From the Cradle to the Cross


5Consequently, when Christ came into the world, he said,

“Sacrifices and offerings you have not desired,
but a body have you prepared for me;
in burnt offerings and sin offerings
you have taken no pleasure.
Then I said, ‘Behold, I have come to do your will, O God,
as it is written of me in the scroll of the book.’”

When he said above, “You have neither desired nor taken pleasure in sacrifices and offerings and burnt offerings and sin offerings” (these are offered according to the law), then he added, “Behold, I have come to do your will.” He does away with the first in order to establish the second. 10 And by that will we have been sanctified through the offering of the body of Jesus Christ once for all.”

In this passage from Hebrews 10 the author is reaching the crescendo of his argument concerning the death of Christ, namely His Priesthood, the superiority of His sacrifice, the inauguration of the New Covenant, redemption through His blood, and many other key and relevant themes.  As he begins to summarize and draw to a close this section of the epistle, he gives us key insight into an intra-Trinitarian conversation between Father and Son.  Note verse 5 from above, “Consequently, when Christ came into the world, he said.”  The introduction of a quote from Psalm 40 is preceded with this phrase, “He said” in reference to Christ, which immediately grants Him ownership of the citation that follows.  By reading Psalm 40 in its context, we may not immediately conclude that David is transcribing the words of Christ.  However, because Scripture is primarily a divine product, meaning this words are principally the words of God Himself, and because Scripture employs progressive revelation, meaning that latter revelation most often illuminates prior revelation bringing out its fuller meaning, then we may see clearly that the author of Hebrews has neither abused nor allegorized this selection of Scripture, rather he is indeed himself under the divine inspiration of God’s Holy Spirit providing additional context to what had been written 1000 years earlier.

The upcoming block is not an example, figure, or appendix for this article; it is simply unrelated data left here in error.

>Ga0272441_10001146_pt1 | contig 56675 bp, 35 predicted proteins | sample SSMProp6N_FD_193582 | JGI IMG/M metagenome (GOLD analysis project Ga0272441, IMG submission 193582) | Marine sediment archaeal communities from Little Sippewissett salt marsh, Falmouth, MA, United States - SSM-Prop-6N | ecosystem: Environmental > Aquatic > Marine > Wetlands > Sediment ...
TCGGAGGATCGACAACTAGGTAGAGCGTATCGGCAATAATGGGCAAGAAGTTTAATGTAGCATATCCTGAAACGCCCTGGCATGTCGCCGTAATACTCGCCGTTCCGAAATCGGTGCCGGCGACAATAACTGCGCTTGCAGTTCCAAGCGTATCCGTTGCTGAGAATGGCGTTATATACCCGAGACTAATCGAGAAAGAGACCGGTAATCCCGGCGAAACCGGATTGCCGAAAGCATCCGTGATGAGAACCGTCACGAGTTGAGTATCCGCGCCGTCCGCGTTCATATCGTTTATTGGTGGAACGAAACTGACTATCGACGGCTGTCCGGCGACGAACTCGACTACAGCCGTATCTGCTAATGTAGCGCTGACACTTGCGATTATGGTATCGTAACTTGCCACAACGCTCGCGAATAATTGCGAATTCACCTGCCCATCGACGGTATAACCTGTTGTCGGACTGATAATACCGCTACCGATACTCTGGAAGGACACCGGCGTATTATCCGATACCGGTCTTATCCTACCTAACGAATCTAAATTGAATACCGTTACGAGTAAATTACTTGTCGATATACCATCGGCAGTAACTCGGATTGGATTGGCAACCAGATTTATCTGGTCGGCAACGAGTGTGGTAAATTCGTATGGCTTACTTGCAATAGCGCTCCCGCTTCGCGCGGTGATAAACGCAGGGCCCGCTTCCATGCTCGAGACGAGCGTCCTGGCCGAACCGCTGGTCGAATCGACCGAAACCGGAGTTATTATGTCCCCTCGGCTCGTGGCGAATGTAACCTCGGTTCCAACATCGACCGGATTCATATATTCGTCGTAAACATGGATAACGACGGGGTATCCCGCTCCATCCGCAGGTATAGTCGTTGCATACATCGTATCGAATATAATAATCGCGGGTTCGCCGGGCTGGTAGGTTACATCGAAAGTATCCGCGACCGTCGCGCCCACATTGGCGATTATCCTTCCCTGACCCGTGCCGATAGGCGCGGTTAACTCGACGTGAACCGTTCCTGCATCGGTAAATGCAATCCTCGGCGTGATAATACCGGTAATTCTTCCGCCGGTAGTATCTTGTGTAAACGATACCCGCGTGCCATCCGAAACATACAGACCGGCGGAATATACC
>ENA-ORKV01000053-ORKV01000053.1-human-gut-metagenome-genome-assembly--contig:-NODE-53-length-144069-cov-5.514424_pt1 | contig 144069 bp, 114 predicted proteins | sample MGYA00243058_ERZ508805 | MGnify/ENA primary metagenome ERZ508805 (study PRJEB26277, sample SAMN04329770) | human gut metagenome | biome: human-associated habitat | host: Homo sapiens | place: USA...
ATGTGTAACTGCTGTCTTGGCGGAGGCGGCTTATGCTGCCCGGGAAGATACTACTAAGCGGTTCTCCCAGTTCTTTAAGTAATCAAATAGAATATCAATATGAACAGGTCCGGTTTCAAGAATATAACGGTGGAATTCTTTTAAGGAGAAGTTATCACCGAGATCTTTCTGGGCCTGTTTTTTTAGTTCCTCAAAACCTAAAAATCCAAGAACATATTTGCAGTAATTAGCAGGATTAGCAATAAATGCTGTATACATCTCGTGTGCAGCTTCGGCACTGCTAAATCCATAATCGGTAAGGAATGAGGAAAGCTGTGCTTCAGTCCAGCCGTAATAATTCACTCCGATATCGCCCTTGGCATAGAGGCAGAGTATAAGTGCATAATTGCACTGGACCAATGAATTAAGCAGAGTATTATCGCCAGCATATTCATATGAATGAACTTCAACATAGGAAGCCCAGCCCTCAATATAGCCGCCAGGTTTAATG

In this citation we see Christ, by way of Psalm 40:6 declare, “a body have you prepared for me.”  This reference to His own body is likely a reference to His incarnation, where the Son of God, fully God in His being added upon Himself the nature of man, thus becoming 100% God and 100% man, the God-man.

Turning to Psalm 40:6 we may not readily see those words cited in our passage from Hebrews.  There we read, “…but you have given me an open ear” literally “ears you have dug for me.”  How then did this come to reference a body in Hebrews 10:5?

Some have concluded that because the New Testament, and especially Hebrews, often references the Septuagint (LXX), or the Greek (Koine) translation of the Hebrew Old Testament, that it must by necessity be the case in this verse and the reason for body instead of ear.  This was the common translation of first century Palestine, the common language of the people, and a familiar translation to both our Lord and His disciples.

However, in his massive commentary on this epistle, John Owen remains unconvinced that the LXX translation is being used here and instead asserts that the author of Hebrews is making an interpretation (albeit under divine inspiration) by employing a device known as a synecdoche, where a part is representative of the whole.  In other words, he is able to convey a larger intention of the passage, especially his own, by using the term body, as represented by a part of the body, the ear, in the original passage from Psalms.  But we must ask, why does he see this as necessary?  Reading through the remainder of the passage cited above we may find our answer.  This section is concluded with the profound statement, “through the offering of the body of Jesus Christ once for all.

Again we are confronted with the word body, though this time not in reference to Christ’s incarnation, but instead with reference to His death.  The reason for the synecdoche device used earlier was to highlight the body of Christ and to develop a full argument of our Lords earthly life from the cradle to the cross.  If we were to summarize the assertion being made here it would simply be that Christ, the Son of God for whom and by whom all things were made, came to earth, assuming the nature and body of humanity, to die on the cross in a shameful undignified manner unworthy of a King, for a sinful, rebellious people who by the shedding of His blood and the breaking of His body He has redeemed for Himself and they are being made sanctified.

And can it be that I should gain
An int’rest in the Savior’s blood?
Died He for me, who caused His pain?
For me, who Him to death pursued?
Amazing love! how can it be
That Thou, my God, shouldst die for me?
Amazing love! how can it be
That Thou, my God, shouldst die for me?

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